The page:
By Lucy Perry

Construction workers on the ground are some of the most vulnerable. Annually, struck-by accidents account for many construction-related fatalities. Falling objects, equipment crushes and rollovers are among the causes. Whether it’s road building, commercial construction or utility installation, visibility and attention are keys to crew safety on the job site.

OSHA is currently focusing on the “Fatal Four” leading causes of fatalities on the construction site and struck-by deaths are one of them. Falling materials and loads, equipment operator blind spots, an operator exiting equipment in gear or not setting the brakes or wheel chocks, equipment rollovers and equipment not locked out during maintenance are the top struck-by contributors.

“Construction is an inherently dangerous profession,” said Caterpillar dealer Cleveland Brothers. “From minor to severe injuries, the safety of your employees is critical. Practicing proper health and safety on the job site will do more than protect workers and the public. The right processes and procedures will also benefit your business by helping you.”

Safety With Integrity

Chris Galloway of US Hammer believes every decision you make on a job site, especially on the roadway, should be based on the question, “does this increase or lessen the integrity of our safety?” If you’re constantly asking this question, he said, then you’re already well on the way to sustaining a safe work environment.

“In the case of roadway construction, it’s that much more important to do everything you can to ensure the safety of your team because there are so many other factors you can’t easily control,” he said. “But most of all, don’t shy away from making long-term investments that will take some of the load off your crew. Working smarter is never a bad thing — it frees you up for more challenging tasks.”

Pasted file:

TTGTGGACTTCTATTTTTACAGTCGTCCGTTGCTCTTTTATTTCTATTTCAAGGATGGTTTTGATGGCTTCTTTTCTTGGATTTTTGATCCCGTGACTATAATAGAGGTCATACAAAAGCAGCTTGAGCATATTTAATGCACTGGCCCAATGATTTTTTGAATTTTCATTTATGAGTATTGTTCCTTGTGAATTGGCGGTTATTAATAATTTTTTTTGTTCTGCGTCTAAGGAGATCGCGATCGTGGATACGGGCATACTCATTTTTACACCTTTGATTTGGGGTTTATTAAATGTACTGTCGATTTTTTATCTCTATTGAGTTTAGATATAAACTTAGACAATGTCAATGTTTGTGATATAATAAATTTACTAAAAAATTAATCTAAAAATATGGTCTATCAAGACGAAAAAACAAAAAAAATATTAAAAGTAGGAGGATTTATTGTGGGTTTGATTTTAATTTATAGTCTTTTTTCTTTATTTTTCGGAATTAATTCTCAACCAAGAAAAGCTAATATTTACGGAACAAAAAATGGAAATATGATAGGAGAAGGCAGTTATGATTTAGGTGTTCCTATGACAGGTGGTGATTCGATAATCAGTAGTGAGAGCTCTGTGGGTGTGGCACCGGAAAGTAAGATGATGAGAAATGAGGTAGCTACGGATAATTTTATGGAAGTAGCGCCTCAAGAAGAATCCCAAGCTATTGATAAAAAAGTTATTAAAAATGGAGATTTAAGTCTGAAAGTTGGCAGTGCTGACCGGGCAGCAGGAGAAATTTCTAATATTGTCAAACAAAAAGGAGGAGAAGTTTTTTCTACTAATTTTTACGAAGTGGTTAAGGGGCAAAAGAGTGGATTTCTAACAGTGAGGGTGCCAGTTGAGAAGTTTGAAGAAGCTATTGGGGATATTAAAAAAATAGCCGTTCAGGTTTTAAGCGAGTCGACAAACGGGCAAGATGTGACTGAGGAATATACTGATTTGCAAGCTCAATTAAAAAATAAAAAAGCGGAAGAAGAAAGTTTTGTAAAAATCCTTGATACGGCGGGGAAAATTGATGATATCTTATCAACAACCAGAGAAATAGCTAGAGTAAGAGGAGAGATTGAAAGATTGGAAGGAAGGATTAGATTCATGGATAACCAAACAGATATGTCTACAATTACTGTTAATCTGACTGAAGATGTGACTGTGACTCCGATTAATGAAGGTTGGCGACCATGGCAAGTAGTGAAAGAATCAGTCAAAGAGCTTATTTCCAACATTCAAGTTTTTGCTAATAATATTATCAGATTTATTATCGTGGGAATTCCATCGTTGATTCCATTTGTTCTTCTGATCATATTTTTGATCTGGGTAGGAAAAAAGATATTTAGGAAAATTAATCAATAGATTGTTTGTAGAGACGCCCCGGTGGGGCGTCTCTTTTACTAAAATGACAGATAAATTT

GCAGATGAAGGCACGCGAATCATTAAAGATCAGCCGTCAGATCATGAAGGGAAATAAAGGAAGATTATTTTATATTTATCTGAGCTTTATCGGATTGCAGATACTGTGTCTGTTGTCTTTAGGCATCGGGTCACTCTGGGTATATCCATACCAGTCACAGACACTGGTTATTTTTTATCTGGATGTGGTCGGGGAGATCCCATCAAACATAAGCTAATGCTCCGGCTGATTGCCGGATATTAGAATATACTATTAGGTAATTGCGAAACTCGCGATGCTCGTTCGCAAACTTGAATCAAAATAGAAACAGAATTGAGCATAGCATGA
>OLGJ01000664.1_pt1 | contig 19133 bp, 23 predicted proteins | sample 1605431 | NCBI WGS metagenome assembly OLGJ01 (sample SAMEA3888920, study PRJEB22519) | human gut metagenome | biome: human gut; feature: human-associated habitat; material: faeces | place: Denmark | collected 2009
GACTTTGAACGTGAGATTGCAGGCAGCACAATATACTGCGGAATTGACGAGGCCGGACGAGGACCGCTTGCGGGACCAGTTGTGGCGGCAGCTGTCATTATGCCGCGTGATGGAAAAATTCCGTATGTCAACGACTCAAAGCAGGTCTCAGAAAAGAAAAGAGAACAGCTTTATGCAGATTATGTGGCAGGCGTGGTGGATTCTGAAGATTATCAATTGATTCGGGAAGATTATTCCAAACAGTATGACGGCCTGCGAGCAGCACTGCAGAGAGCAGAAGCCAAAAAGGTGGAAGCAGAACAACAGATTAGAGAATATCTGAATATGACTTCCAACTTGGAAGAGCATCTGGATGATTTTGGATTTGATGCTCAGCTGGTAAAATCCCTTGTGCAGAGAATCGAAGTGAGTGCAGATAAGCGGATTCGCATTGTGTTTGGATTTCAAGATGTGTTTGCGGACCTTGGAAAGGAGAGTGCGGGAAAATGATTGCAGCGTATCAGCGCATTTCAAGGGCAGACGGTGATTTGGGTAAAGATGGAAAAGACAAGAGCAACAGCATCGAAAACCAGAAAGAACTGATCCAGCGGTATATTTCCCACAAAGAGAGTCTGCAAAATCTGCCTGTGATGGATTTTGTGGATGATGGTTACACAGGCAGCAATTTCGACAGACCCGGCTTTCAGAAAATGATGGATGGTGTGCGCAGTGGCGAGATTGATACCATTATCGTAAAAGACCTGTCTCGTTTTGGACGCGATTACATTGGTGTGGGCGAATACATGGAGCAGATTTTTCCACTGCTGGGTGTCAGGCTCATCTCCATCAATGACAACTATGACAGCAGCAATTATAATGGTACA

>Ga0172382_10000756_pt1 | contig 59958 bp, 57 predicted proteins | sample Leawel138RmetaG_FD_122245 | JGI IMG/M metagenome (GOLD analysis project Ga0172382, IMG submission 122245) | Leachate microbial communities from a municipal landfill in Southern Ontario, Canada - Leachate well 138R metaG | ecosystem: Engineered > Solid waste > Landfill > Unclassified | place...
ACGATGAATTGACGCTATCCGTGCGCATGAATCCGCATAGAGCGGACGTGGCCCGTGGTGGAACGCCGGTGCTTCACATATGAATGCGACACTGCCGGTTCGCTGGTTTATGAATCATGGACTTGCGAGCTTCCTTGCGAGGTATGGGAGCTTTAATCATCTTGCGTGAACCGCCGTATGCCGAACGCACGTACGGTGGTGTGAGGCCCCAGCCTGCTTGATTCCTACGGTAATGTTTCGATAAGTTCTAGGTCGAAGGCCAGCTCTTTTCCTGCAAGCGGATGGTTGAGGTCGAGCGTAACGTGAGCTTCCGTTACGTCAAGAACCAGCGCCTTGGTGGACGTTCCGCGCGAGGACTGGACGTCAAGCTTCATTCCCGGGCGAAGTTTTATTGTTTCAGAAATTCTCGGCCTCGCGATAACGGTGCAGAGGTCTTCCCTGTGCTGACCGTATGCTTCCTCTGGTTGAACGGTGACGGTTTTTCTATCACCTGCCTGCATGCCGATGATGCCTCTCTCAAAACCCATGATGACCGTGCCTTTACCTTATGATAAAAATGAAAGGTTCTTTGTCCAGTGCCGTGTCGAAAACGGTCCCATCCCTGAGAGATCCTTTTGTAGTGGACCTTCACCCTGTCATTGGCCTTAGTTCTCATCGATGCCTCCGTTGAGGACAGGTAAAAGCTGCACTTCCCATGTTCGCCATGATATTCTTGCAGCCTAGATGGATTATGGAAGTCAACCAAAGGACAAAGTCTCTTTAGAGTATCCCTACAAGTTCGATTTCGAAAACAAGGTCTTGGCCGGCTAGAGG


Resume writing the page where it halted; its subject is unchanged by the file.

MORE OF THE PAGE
And every decision that takes your team off the side of the road and lets them recharge should be seen as an achievement in your efforts to run a safe and thoughtful construction company.

Cleveland Brothers advises contractors to stay compliant.

“Safety is a requirement in construction,” said the company. “It’s enforced by OSHA. A proactive approach to safety will help you avoid fines and other penalties.”

Second, respond more quickly to incidents, which the company said, “can happen even in controlled environments.” Having processes established and safety equipment readily available helps workers more quickly respond to limit damage and injury.

Lastly, preserve your bottom line, urged Cleveland Brothers. “Construction accidents can cause costly damage to property and equipment. Creating and maintaining a safe work environment will help you avoid incidents, keeping profits higher and protecting your reputation.”

NIOSH suggests contractors develop, implement and enforce a comprehensive safety and training program in the workers’ primary language and at the appropriate literacy level.

The institute believes targeted training should focus on the operator’s visual limits of the specific equipment being used on the site and be provided to both equipment operators and any workers required to work on foot near the equipment blind areas.